Calamity (Callie) Barnstable isn’t surprised to learn she’s the sole beneficiary of her late father’s estate, though she is shocked to discover she has inherited a house in the town of Marketville – a house she didn’t know existed. However, there are conditions attached to Callie’s inheritance: she must move to Marketville, live in the house, and solve her mother’s murder.
Callie’s not keen on dredging up a 30-year-old mystery, but if she doesn’t do it, there’s a scheming psychic named Misty Rivers who is more than happy to expose the Barnstable family secrets. Determined to thwart Misty and fulfill her father’s wishes, Callie accepts the challenge. But is she ready to face the skeletons hidden in the attic?


Sign up for Judy’s newsletter by November 28, 2017 11:59 p.m. EST for a chance to win an audiobook copy of Skeletons in the Attic from Audible.com OR an e-book copy (Kindle, Kobo or Nook) of The Hanged Man’s Noose (Winner’s choice). Three winners will be randomly selected and announced (first names only) on my post, Monday, December 4th. SIGN UP HERE

T.K. Thorne

Noah’s Wife

Buy on: Amazon
“. . . a novel of epic sweep, emotional power, and considerable beauty.”—Ron Gholson, The Blount Countian
Na’amah wishes only to be a shepherdess on her beloved hills in ancient Turkey—a desire shattered by the hatred of her powerful brother and the love of two men. Her savant abilities and penchant to speak truth force her to walk a dangerous path in an age of change—a time of challenge to the goddess’ ancient ways, when cultures clash and the earth itself is unstable. When foreign raiders kidnap her, Na’amah’s journey to escape and return home becomes an attempt to save her people from the disaster only she knows is coming.

Angels at the Gate

Buy on: Amazon
“A fantastic story about the mysterious woman who, until now, was simply a shadow among biblical heroes…The story is so compelling that I could not wait until I could read the next part of the adventure.” —San Francisco Review
ANGELS AT THE GATE is the story of Adira, destined to become Lot’s wife, the woman who “turned into a pillar of salt.” A daughter of Abram’s tribe, Adira is an impetuous young girl whose mother died in childbirth. Secretly raised as a boy in her father’s caravan and schooled in languages and the art of negotiation, Adira rejects the looming changes of womanhood that threaten her nomadic life and independence. With the arrival of two mysterious strangers, her world unravels. She alone can solve the mystery of what happened to her father and the abduction of one of the strangers.

Untitled Post

Clicking Our Heels – Redoing Life – Maybe

At some
point in life, one looks back and contemplates a re-do. Stiletto Gang members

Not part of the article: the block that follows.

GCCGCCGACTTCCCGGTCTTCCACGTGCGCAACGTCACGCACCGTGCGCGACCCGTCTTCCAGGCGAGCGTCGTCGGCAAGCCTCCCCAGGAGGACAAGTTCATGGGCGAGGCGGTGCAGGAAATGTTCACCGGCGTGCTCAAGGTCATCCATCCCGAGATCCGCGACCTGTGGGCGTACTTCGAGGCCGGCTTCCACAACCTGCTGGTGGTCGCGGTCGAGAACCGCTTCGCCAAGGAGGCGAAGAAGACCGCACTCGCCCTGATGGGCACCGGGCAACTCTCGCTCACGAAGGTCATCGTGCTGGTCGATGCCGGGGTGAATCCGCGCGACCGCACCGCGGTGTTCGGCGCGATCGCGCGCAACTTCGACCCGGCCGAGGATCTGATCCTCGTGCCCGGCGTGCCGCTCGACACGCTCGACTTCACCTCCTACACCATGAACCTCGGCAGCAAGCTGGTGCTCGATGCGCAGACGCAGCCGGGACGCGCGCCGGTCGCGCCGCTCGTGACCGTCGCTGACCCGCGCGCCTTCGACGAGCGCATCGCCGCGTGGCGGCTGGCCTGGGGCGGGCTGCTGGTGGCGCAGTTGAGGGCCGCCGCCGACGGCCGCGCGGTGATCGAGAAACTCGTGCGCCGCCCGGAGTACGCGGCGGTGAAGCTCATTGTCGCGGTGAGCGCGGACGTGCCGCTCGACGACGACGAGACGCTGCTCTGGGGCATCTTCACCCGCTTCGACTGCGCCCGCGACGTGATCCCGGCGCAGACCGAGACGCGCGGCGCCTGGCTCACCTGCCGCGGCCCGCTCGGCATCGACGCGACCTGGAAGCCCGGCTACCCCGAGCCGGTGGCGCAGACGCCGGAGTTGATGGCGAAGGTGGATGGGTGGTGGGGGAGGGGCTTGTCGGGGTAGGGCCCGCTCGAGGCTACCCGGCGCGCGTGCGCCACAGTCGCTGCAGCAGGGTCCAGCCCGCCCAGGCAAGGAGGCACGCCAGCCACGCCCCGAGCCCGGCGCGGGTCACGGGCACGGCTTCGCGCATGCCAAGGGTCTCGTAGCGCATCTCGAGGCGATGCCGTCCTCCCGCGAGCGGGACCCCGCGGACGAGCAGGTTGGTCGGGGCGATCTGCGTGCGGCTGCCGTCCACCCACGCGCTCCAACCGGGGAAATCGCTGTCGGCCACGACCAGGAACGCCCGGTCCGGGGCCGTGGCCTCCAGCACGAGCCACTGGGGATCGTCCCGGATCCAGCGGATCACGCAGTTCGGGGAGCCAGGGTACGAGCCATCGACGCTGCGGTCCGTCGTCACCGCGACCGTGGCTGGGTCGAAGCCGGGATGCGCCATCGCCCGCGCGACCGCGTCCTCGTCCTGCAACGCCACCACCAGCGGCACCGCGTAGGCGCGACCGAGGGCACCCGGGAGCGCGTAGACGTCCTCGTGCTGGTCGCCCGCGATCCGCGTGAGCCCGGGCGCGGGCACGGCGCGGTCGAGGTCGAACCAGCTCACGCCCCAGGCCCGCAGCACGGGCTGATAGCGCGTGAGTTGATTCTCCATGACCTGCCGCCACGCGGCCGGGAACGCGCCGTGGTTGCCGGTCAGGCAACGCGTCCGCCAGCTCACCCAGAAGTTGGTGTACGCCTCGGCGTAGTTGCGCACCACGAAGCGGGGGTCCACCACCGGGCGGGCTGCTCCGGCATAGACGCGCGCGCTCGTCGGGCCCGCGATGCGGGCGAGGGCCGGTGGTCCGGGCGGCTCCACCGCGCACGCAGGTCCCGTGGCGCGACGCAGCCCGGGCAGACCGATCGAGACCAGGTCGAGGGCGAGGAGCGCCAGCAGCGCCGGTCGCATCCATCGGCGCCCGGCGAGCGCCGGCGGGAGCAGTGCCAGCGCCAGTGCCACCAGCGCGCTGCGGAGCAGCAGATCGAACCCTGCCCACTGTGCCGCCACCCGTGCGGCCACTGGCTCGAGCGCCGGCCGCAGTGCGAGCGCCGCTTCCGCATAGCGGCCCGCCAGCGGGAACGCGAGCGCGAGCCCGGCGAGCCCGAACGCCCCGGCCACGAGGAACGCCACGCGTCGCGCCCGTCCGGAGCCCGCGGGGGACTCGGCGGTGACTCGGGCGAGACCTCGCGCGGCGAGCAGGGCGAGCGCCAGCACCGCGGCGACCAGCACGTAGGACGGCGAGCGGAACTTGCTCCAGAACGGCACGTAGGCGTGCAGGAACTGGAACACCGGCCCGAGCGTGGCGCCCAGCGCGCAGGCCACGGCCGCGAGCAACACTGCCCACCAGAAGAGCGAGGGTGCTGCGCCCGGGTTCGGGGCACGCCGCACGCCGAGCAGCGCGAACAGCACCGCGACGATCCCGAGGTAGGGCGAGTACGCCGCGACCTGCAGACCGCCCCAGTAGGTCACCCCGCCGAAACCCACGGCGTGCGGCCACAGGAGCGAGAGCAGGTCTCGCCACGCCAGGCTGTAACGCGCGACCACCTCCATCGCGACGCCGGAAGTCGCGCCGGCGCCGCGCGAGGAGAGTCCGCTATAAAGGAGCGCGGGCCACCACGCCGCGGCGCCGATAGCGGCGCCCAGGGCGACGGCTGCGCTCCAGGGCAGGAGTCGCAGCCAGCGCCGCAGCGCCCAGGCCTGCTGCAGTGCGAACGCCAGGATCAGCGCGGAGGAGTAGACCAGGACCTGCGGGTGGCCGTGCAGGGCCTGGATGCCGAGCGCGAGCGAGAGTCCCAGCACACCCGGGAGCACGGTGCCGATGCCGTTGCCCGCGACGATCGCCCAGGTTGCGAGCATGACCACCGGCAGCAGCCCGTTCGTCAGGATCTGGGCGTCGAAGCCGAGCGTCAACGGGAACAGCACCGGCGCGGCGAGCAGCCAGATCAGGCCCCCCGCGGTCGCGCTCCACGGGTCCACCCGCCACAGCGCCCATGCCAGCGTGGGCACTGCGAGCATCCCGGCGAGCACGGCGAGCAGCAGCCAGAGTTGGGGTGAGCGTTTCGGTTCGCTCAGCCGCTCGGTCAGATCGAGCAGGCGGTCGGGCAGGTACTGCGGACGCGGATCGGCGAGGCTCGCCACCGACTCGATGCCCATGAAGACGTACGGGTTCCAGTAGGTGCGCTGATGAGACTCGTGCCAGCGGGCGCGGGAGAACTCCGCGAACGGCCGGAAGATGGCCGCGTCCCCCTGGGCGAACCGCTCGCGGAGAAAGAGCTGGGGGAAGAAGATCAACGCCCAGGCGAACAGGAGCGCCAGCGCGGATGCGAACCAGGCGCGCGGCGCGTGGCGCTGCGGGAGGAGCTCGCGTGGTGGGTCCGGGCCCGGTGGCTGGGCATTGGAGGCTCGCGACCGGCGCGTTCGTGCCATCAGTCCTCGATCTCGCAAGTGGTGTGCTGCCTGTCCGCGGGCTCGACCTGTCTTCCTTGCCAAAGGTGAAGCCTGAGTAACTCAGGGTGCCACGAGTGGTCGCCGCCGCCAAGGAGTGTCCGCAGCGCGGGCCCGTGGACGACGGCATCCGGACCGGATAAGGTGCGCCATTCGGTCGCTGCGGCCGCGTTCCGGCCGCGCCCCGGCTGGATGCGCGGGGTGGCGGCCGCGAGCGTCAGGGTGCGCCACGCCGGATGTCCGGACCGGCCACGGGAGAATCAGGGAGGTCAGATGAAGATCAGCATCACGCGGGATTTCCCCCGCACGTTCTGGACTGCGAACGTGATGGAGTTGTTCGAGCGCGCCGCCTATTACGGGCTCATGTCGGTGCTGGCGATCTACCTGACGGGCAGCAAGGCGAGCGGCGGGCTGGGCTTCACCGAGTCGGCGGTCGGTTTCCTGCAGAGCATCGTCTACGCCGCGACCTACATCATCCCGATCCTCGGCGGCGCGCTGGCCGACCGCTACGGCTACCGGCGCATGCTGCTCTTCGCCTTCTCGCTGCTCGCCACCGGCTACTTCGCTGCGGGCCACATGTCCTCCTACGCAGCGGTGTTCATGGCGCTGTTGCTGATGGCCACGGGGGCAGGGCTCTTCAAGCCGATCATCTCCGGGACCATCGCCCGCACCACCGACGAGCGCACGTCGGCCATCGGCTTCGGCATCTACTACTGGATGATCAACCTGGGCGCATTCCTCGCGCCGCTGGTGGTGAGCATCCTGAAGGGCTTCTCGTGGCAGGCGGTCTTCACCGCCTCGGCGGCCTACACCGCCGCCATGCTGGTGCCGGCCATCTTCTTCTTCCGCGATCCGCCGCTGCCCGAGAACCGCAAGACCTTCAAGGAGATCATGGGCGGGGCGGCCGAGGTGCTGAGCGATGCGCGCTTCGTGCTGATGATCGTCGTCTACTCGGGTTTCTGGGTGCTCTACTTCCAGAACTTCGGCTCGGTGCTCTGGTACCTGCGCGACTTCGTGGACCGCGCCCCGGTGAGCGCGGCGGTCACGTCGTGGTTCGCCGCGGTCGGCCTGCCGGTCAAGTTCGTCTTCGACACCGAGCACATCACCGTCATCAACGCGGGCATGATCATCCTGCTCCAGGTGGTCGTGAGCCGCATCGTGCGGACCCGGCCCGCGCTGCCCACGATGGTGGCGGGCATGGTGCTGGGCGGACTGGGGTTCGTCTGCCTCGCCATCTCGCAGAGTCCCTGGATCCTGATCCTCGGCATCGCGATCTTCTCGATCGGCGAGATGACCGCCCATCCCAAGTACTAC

are no different, but the question is whether given the chance to re-do
anything, would they?

– Maybe I would have gone to the Bristol Speedway to watch a race with
my father, uncles and cousins. 
Maybe.  But, I don’t think so.

– Not work 9-gazillion hours at the day job and spend more time writing
or enjoying one of my other creative outlets.

Dru Ann
–Would have gone to graduate school.

– Start Writing for publication earlier.

Aragon Fatula
– Go to college when I was twenty not fifty. I would have a Ph.D

literature instead of a Ph.D in life.

– I’d try to worry less and have faith that things would eventually
work out, as I’ve found they usually do. 
I say “try” because this is a lesson I’m still learning.

– Community college. Not the actual going, but the rate at which I did
it. I took far too long to figure out where I was going and what I was doing.

– I would quiz my parents and grandparents about their lives in an
in-depth way, making notes so I would never forget.  There are many things I want to ask them so
much more about, now that it is way too late.


  Anita – I can’t think of anything I’d like to
redo. Maybe the last family road trip. 6 people, jammed inside a Grand Caravan
for 20 days. We saw Mt. Rushmore, Custer Park, Yellowstone Park, the Redwoods,
Napa Valley, San Francisco, LA, Laguna Beach, Hoover Dam and Las Vegas … maybe
it wasn’t as great as I think it was.

  Mary Lee – I can’t say that I have many
things I’d re-do.  Even some of the bad choices
eventually led to good things.  However,
if I could re-do anything in my life, I think it would be my education. At the
time, I simply didn’t realize all the options out there…

– I would have stuck with dance when I was a kid, and made it more a
part of my life. I have found myself at various times in my life drifting to
and from it – and I always wish I could make more room for it in my life.

H. Goldstein
– Given in to being a writer and comedienne vs. a lawyer and